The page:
Printer Friendly

Practices of Science: The Language of Science - Hypothesis & Prediction

Scientific language has specific meanings that help researchers and students communicate ideas. Some words used in scientific language have different definitions in science than in day-to-day conversation. It is helpful to define the scientific meaning of a word to distinguish it from everyday use of the same word. Two words that are often used in everyday speech, but have specific meanings in science are “hypothesis” and “prediction.

A scientific hypothesis is based on observed evidence and describes a suggested solution to a problem or a suggested explanation to a phenomenon. A scientific hypothesis is also testable. Oftentimes several hypotheses will be tested and rejected before a researcher finds a solution to a problem that seems to fit. Once a hypothesis has been tested many times and seems to provide a reasonable solution or explanation, the hypothesis is considered supported, and is called a working hypothesis.

A scientific prediction is a statement that specifies what will happen, or how often a certain event might happen, under a set of conditions. Scientific predictions are based on accumulated knowledge and are often quantifiable. A working hypothesis might be used to make a series of predictions about a particular event or a series of events.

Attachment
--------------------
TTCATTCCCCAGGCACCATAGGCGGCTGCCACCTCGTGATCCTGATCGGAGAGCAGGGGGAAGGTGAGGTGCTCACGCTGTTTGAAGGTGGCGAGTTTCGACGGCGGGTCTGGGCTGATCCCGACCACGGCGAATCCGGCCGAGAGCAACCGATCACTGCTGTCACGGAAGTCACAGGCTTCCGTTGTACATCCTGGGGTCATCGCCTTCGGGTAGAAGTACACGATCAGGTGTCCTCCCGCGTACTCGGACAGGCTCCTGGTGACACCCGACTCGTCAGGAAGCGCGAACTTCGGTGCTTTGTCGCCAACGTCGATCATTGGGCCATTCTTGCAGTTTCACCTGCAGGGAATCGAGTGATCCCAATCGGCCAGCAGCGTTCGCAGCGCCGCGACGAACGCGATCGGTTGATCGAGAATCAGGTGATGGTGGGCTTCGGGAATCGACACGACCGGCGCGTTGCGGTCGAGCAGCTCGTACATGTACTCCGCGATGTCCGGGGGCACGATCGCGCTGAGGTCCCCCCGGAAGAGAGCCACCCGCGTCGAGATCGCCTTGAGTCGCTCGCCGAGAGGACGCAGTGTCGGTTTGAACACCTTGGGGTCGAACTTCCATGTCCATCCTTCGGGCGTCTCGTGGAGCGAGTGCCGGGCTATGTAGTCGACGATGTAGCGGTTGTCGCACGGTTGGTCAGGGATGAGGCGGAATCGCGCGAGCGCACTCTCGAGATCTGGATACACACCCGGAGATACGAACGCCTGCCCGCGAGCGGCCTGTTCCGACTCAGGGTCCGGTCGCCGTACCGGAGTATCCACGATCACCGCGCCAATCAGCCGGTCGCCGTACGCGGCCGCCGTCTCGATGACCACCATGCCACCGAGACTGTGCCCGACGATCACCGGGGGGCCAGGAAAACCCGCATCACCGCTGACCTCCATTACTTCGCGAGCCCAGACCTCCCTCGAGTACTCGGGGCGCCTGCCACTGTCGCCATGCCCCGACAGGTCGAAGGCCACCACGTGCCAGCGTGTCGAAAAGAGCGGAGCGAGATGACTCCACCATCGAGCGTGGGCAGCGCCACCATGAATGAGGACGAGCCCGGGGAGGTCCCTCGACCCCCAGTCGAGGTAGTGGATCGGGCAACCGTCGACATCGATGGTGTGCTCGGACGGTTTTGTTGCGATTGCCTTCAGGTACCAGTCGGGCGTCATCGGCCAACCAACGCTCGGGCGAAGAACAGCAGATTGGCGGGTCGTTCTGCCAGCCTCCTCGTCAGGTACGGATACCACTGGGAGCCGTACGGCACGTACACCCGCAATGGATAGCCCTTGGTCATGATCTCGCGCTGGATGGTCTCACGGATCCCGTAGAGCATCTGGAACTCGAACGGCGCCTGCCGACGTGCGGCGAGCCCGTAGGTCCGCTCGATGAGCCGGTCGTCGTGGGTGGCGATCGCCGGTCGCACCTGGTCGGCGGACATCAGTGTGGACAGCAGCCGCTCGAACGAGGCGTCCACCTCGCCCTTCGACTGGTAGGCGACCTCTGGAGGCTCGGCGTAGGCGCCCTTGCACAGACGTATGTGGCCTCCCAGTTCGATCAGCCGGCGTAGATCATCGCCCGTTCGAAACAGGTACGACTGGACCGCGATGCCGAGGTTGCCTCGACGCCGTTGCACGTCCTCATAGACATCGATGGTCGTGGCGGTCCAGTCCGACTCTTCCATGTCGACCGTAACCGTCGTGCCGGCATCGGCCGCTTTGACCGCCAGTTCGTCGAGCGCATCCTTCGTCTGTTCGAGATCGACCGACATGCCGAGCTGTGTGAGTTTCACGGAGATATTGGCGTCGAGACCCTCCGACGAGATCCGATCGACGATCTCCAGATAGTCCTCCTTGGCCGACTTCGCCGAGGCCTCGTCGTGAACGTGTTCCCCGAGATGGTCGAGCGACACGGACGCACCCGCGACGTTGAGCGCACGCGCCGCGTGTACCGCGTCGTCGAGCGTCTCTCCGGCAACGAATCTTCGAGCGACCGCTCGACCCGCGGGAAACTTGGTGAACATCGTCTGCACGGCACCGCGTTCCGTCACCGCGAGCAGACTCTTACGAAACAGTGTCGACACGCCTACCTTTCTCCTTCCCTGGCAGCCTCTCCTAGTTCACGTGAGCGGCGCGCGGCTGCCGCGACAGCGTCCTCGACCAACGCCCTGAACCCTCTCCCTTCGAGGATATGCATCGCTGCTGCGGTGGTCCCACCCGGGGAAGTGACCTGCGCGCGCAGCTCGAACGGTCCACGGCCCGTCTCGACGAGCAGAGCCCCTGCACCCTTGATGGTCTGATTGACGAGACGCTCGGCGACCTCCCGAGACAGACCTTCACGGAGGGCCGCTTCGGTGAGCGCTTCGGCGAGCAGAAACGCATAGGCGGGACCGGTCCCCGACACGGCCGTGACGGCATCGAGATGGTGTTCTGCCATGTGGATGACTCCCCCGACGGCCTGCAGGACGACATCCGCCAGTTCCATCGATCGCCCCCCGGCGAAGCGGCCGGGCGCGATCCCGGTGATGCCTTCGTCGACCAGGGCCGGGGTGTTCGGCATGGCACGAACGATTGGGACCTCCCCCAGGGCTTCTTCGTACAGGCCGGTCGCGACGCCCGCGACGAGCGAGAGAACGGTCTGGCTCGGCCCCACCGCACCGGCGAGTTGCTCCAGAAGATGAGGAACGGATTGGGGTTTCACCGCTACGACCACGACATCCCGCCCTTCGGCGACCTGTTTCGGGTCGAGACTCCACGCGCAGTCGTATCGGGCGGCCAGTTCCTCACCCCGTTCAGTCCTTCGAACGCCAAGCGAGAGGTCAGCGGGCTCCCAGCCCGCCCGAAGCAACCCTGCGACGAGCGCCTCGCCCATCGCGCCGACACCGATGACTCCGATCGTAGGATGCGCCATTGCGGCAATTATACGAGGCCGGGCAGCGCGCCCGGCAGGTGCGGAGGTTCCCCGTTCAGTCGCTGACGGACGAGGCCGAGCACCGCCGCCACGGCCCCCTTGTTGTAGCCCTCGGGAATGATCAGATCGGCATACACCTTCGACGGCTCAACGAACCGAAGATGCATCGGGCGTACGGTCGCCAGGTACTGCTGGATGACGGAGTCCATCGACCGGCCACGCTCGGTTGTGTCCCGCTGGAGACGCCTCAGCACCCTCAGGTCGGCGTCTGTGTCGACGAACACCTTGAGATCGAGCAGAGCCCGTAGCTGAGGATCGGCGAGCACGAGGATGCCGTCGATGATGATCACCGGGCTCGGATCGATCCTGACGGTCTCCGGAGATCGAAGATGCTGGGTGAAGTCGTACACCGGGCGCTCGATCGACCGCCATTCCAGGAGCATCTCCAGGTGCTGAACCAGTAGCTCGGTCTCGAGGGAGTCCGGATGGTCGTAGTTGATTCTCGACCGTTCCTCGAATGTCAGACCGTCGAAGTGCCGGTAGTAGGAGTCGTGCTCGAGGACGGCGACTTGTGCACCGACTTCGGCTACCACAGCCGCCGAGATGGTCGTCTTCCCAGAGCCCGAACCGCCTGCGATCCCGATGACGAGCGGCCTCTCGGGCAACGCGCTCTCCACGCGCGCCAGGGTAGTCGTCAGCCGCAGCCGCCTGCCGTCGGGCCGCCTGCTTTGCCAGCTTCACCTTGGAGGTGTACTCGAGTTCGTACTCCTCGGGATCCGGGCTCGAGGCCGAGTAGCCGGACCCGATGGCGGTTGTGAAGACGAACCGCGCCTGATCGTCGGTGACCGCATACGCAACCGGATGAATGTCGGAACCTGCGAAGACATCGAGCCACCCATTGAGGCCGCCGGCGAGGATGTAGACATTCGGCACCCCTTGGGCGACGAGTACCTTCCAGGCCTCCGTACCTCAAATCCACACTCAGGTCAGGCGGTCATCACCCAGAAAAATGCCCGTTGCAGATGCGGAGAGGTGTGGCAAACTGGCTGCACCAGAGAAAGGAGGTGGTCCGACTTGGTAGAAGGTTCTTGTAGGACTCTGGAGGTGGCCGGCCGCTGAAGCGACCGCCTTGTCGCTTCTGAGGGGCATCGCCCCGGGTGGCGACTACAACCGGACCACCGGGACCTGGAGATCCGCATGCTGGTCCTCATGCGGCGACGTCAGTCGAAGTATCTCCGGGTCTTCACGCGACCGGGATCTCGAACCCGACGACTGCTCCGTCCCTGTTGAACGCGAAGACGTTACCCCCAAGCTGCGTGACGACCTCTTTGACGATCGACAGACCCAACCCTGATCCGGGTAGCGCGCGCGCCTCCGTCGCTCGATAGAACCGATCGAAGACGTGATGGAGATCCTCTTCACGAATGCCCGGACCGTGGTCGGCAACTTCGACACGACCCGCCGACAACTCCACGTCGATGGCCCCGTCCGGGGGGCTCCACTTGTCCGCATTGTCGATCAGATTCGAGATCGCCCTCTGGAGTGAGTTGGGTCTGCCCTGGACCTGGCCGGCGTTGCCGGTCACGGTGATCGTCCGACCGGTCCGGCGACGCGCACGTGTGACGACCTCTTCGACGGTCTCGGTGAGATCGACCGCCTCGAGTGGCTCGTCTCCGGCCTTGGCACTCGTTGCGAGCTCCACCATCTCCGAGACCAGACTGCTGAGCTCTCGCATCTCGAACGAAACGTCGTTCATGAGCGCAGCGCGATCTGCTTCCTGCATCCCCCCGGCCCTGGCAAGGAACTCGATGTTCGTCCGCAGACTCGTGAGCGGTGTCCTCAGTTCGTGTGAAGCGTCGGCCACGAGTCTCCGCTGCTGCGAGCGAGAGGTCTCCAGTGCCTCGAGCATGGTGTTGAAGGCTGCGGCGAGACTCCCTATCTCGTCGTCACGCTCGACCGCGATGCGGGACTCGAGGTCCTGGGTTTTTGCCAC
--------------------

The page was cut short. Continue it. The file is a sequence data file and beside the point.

For example: As different types of fish were identified over time, scientists observed that these organisms all had gills. Gills are used to remove oxygen from the water for respiration. Based on this observation, scientists hypothesized that all fish have gills. Over time, this hypothesis was well supported and became a working hypothesis. This working hypothesis forms the basis of the modern definition of fish. Based on this working hypothesis, a student of science may predict that any newly discovered fish will have gills.

Special Feature Type:

Exploring Our Fluid Earth, a product of the Curriculum Research & Development Group (CRDG), College of Education. University of Hawaii, 2011. This document may be freely reproduced and distributed for non-profit educational purposes.